Swedish shipowner Stena Line will not progress with its first dual-fuel retrofit despite receiving funding from the German government.
The project to convert the 38,000 gt ro-pax ferry Mecklenburg-Vorpommern for LNG received a grant from the German Ministry of Transport and Digital Infrastructure last week. But in a statement released on Monday, Stena Line said that it was not going ahead, citing discussions around “budget, technical challenges and both operational and financial risk”.
Stena Line trade director Germany Ron Gerlach said that the company was “by no means ruling out gas as an alternative fuel for our vessels”. The company has ordered a series of ro-pax vessels from Avic International shipyard in China that will be LNG-ready, with the final ship expected to operate on gas from its delivery in 2021.
“We will stay open with regard to technologies at hand in order to allow us full flexibility in our European route network,” said Mr Gerlach. “We will also continue to focus our efforts on other projects such as looking at expanding our battery project on Stena Jutlandica to further vessels and to extend our onshore power supply solutions to include more of our ports.”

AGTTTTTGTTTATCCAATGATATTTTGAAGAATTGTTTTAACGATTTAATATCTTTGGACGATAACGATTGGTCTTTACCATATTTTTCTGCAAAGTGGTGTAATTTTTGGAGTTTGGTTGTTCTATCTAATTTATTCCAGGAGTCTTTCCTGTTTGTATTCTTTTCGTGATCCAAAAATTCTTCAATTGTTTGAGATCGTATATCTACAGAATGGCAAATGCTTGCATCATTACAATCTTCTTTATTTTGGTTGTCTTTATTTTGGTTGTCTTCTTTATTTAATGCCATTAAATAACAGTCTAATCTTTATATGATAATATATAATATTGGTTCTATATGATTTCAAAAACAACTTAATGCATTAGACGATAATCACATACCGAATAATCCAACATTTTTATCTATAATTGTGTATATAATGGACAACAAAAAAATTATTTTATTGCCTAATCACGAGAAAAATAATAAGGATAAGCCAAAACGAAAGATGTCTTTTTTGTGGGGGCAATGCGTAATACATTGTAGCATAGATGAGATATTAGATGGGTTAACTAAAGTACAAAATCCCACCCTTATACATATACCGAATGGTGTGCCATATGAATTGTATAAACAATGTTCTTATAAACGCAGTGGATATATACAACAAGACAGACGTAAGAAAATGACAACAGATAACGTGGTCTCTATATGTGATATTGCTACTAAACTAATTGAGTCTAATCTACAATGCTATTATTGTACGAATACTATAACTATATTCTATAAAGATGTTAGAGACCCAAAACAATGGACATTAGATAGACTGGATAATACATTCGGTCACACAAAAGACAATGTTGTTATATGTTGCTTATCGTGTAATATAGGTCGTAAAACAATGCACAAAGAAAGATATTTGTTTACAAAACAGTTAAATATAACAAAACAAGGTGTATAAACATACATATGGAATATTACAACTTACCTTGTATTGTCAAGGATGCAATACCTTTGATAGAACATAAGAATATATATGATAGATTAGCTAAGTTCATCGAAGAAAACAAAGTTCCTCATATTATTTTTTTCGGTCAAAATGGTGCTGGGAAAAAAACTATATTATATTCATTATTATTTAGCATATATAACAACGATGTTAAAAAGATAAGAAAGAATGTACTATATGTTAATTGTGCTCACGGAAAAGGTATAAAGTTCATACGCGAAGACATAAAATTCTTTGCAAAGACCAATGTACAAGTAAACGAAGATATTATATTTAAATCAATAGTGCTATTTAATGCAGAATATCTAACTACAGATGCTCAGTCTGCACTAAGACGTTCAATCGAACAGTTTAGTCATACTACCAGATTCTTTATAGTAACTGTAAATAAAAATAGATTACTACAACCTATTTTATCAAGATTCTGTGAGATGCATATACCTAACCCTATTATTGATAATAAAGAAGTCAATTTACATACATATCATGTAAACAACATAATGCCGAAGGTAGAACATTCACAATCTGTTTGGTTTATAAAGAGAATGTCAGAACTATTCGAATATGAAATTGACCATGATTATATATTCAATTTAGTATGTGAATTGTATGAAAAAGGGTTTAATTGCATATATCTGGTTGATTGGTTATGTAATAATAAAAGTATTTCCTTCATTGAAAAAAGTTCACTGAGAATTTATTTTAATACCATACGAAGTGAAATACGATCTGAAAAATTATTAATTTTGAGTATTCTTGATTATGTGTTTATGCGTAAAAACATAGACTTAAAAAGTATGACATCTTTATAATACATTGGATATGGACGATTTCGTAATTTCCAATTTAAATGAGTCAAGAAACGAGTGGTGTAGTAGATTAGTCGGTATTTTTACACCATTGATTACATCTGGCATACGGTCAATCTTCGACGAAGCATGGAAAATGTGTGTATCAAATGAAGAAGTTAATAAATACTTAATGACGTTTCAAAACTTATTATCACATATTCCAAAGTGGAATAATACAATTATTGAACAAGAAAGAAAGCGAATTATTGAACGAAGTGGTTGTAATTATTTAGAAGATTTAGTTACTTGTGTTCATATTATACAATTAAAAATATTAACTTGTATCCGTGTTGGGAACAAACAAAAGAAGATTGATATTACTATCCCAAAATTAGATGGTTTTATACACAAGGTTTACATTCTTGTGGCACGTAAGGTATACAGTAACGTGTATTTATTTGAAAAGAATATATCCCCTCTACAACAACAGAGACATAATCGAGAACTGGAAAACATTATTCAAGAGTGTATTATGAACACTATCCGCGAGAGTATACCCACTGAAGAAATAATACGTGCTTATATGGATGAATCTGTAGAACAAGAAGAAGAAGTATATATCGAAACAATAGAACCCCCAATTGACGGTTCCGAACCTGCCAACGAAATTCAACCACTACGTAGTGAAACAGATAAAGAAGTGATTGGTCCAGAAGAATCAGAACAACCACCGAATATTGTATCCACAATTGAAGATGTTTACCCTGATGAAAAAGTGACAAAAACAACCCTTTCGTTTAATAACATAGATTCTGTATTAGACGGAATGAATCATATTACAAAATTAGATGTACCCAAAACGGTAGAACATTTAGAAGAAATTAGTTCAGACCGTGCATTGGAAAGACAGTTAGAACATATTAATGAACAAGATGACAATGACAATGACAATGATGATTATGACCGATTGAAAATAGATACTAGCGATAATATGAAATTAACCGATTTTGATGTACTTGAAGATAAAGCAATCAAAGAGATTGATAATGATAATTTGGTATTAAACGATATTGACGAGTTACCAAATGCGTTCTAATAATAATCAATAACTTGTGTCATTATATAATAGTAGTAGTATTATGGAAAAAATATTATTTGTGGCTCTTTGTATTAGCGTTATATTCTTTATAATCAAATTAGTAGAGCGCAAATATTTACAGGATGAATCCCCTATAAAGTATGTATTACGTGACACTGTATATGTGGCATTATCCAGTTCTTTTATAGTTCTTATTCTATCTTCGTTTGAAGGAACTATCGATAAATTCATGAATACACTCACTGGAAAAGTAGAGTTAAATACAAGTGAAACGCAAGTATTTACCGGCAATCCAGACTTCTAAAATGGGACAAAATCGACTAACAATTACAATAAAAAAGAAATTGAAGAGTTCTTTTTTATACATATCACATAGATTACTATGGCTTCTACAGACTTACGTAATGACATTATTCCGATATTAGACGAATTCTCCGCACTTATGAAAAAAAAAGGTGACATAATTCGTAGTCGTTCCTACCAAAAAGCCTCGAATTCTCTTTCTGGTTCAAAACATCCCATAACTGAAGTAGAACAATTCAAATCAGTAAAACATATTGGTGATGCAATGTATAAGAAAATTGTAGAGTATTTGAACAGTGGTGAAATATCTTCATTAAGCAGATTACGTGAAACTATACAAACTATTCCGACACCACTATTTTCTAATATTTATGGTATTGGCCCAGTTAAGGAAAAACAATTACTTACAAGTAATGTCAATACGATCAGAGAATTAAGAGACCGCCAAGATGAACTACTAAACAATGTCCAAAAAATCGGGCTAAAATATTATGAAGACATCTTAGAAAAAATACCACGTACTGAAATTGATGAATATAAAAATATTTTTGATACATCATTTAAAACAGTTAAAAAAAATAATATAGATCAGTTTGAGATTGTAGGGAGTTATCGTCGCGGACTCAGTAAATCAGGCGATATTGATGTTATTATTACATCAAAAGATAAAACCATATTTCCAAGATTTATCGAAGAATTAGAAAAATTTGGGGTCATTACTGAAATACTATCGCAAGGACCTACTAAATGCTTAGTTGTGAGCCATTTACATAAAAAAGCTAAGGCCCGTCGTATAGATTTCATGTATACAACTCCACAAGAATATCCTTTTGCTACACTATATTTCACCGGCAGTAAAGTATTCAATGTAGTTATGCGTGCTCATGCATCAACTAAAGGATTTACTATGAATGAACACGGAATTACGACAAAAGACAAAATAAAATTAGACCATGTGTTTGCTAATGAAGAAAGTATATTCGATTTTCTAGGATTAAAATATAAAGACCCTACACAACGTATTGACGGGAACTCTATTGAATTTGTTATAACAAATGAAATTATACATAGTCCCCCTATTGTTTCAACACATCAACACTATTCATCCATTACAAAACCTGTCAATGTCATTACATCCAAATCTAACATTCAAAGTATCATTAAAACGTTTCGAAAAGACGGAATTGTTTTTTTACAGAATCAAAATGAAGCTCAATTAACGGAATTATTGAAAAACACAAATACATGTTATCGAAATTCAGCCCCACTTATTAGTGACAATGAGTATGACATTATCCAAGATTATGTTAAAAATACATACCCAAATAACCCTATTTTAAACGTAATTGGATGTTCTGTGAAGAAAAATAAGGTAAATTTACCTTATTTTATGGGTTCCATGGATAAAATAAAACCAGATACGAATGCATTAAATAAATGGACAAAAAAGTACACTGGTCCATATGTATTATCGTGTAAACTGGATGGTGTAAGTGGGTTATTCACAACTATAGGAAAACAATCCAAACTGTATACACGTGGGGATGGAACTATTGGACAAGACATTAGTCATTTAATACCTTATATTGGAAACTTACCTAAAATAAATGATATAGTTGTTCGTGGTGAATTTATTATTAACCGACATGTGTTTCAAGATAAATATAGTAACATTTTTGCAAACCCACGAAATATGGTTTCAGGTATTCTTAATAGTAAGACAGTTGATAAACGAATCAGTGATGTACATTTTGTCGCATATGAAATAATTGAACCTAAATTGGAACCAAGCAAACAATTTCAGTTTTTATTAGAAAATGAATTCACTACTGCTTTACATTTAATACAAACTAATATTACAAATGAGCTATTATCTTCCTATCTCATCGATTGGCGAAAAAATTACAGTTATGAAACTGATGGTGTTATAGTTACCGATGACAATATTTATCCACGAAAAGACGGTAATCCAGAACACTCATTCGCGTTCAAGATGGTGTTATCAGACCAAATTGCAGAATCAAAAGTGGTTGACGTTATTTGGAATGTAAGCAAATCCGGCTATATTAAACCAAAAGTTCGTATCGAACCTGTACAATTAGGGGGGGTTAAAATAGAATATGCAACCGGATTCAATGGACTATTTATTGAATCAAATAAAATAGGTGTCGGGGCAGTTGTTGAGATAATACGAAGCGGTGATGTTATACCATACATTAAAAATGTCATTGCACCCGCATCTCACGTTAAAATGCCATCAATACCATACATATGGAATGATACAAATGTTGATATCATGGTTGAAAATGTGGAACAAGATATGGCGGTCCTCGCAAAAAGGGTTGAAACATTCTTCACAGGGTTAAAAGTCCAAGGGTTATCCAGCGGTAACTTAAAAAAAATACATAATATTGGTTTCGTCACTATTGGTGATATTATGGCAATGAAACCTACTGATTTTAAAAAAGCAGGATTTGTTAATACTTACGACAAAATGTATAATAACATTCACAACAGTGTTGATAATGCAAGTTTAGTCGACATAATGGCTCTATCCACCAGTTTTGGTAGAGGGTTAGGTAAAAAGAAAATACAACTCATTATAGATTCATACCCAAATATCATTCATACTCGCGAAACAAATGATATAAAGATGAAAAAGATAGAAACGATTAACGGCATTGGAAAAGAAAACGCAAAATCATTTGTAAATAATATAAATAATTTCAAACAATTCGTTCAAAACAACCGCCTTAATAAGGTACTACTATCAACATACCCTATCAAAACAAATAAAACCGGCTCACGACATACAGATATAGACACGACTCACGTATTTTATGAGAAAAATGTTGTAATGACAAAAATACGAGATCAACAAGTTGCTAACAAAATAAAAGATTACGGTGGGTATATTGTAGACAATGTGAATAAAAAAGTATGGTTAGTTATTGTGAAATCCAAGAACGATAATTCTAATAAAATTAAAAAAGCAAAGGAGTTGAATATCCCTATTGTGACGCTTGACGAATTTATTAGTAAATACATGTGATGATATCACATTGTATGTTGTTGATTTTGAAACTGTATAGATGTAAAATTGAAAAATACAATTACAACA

At 22 years’ old, the Mecklenburg-Vorpommern would have been one of the oldest vessels to be retrofitted for LNG. The age of a vessel can affect the viability of a conversion by limiting payback time and because of the constraints of installed engine technology.
Stena Line is familiar with challenging retrofits, having converted four Wärtsilä four-stroke engines for methanol fuel on board the then 14-year-old cruise ferry Stena Germanica from 2015.